In this paper we report our results for energy levels and radiative rates for E1, E2, M1, and M2 transitions among the lowest 362 levels of the (1s^{2}2s^{2}2p^{6}) 3s^{2}3p^{5}, 3s3p^{6}, 3s^{2}3p^{4}3d, 3s3p^{5}3d, 3s^{2}3p^{3}3d^{2}, 3s3p^{4}3d^{2}, 3p^{6}3d, and 3s^{2}3p^{4}4 configurations of Cr VIII. We also report results of lifetimes for all levels. Comparisons are made with the earlier available theoretical results and the accuracy of the data is assessed. Finally, effective collision strengths are reported for all transitions over a wide temperature range of 10^{5.0}10^{6.6} K. For these calculations, we have adopted the FAC code, which is based on the wellknown and widelyused distortedwave (DW) method. As for other parameters, the calculations for collision strengths include relativistic effects, but the contribution of resonances has not been included in the determination of effective collision strengths.
2 Energy levels
Although Cr VIII is moderately heavy (Z = 24) and 7 times ionized, CI is still very important for an accurate determination of energy levels. For this reason all earlier workers have included CI with additional configurations, although their calculations have mostly been confined to the lowest 31 levels of the 3s^{2}3p^{5}, 3s3p^{6}, and 3s^{2}3p^{4}3d configurations. After a few tests, with a number of n = 35 configurations, we too have arrived at the same conclusion that an elaborate CI needs to be included in order to achieve a better accuracy in the determination of energy levels. Therefore, we have included 36 configurations (namely 3s^{2}3p^{5}, 3s3p^{6}, 3s^{2}3p^{4}3d, 3s3p^{5}3d, 3s^{2}3p^{3}3d^{2}, 3s3p^{4}3d^{2}, 3p^{6}3d, 3s^{2}3p^{2}3d^{3}, 3s3p^{3}3d^{3}, 3p^{5}3d^{2}, 3s3p3d^{5}, 3p^{2}3d^{5}, 3s^{2}3d^{5}, 3s3d^{6}, 3p3d^{6}, 3d^{7}, 3s^{2}3p3d^{4}, 3s3p^{2}3d^{4}, 3s^{2}3p^{4}4, 3s3p^{5}4, 3s^{2}3p^{4}5, and 3s3p^{5}5), which yield 4031 levels. However, we will focus our results on the lowest 362 levels. These levels include all 226 levels of the 3s^{2}3p^{5}, 3s3p^{6}, 3s^{2}3p^{4}3d, 3s3p^{5}3d, 3s^{2}3p^{3}3d^{2}, 3p^{6}3d, 3s^{2}3p^{4}4s, and 3s^{2}3p^{4}4p configurations, but only some levels of the other configurations.
Table 1: Energy levels (in Ryd) of Cr VIII and their lifetimes (s). The complete table is available in electronic form at the CDS.
We list in Table 1 our calculated energies from GRASP (only limited levels are listed here but a complete table including all 362 levels is available electronically at the CDS), obtained with and without the inclusion of Breit and QED corrections. Also included in this table are the experimental energies compiled by NIST (http://physics.nist.gov/PhysRefData), and those obtained by Fawcett (1987) from the HFR code of Cowan (1981), Mohan et al. (2005) from the CIV3 program of Hibbert (1975), and Froese Fischer et al. (2006) who adopted their MCHF code. We note that neither the experimental nor the earlier theoretical energies are available for all the desired 362 levels of Cr VIII. The effect of the inclusion of Breit and QED corrections on the energy levels is limited to 0.2%, except for the 3s^{2}3p^{5} ^{2}P level for which the energy has become lower by only 0.0025 Ryd, i.e. 3%. However, it has now become closer to the NIST energy. Among the lowest 31 levels for which a variety of calculations are available with which to compare, experimental values are limited to only seven levels, and our energies from GRASP are higher by up to 3%  see levels 2731. It may be noted that our energies are particularly higher, by up to 0.4 Ryd, for the levels of the 3s^{2}3p^{4}4d configuration. Similarly, the CIV3 energies of Mohan et al. differ from the NIST compilation (and our calculations) by up to 3%, particularly for the 3s^{2}3p^{5} ^{2}P and 3s3p^{6} ^{2}S_{1/2} levels, in spite of the fact that they have also included a large CI apart from onebody relativistic operators. In addition, they have adjusted the diagonal elements of the Hamiltonian matrices in order to minimise the differences with the experimental energies. This exercise of adjusting the Hamiltonian is only useful if the experimental energies are available for a majority of levels, which is not the case for Cr VIII. Additionally, this exercise is not useful for adjusting the level orderings as discussed in detail by Aggarwal et al. (2007) for Mglike ions. Finally, corrections to the energy levels alone are not sufficient to improve the accuracy of subsequent atomic parameters, i.e. the radiative rates, as discussed below in Sect. 3.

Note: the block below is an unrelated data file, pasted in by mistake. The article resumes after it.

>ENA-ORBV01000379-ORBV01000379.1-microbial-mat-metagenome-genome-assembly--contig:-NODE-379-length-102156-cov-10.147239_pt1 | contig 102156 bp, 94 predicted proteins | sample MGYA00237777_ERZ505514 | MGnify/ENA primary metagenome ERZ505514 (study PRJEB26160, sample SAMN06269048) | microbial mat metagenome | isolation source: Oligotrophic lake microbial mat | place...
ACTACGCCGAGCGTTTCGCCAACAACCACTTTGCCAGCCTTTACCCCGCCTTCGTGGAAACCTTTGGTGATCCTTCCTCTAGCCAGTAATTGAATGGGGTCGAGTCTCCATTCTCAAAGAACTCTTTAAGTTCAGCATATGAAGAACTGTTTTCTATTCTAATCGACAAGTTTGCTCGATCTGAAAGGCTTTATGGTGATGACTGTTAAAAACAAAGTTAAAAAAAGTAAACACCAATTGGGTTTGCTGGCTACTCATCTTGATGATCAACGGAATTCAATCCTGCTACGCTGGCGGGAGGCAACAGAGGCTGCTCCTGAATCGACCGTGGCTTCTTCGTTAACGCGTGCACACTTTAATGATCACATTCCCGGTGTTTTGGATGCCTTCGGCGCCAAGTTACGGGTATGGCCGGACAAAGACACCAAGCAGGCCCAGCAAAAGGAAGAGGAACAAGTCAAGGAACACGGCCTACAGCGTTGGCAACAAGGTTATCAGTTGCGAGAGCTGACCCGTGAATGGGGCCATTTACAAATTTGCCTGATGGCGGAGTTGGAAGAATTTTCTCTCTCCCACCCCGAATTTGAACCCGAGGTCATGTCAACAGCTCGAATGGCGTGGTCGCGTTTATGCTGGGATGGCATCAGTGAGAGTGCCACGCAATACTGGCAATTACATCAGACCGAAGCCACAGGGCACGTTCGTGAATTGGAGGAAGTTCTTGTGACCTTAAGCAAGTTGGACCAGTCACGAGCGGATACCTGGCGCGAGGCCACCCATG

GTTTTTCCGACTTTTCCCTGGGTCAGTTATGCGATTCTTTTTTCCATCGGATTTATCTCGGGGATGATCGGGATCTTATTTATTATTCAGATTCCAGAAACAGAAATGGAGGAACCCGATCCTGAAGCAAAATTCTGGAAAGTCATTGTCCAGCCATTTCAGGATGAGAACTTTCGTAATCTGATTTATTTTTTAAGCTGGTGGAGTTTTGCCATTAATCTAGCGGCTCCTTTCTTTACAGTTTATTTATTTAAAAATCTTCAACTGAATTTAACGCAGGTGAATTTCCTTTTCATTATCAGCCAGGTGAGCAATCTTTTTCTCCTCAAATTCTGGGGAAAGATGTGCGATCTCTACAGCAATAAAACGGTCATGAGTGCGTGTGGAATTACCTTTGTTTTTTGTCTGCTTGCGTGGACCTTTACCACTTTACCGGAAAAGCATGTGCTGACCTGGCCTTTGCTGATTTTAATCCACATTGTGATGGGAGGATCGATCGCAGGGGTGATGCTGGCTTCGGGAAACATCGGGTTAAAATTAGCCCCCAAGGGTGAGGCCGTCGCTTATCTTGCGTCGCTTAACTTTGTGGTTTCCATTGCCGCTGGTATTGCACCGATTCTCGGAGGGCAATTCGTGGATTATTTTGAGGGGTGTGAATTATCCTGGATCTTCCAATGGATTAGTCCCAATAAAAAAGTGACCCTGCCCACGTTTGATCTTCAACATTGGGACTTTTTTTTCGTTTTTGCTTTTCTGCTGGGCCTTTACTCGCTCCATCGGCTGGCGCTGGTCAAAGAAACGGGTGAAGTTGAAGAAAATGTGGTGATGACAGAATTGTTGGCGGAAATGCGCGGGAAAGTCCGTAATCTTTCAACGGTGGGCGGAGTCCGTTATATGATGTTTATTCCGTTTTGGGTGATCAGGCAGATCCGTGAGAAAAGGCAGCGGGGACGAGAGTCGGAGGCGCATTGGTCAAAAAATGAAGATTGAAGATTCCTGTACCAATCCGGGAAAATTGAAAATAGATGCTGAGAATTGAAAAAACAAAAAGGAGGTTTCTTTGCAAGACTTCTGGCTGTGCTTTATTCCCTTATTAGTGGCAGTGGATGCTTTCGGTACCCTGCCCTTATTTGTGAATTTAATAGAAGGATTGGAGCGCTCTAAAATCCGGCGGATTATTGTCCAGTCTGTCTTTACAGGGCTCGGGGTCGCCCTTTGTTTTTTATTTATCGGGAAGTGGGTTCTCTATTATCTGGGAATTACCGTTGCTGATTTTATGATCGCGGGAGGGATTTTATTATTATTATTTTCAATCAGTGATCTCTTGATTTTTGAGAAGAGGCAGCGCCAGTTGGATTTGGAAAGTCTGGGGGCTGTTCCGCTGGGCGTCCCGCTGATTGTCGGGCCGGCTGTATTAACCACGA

Table 2: Eigenvectors for some highly mixed levels of Cr VIII.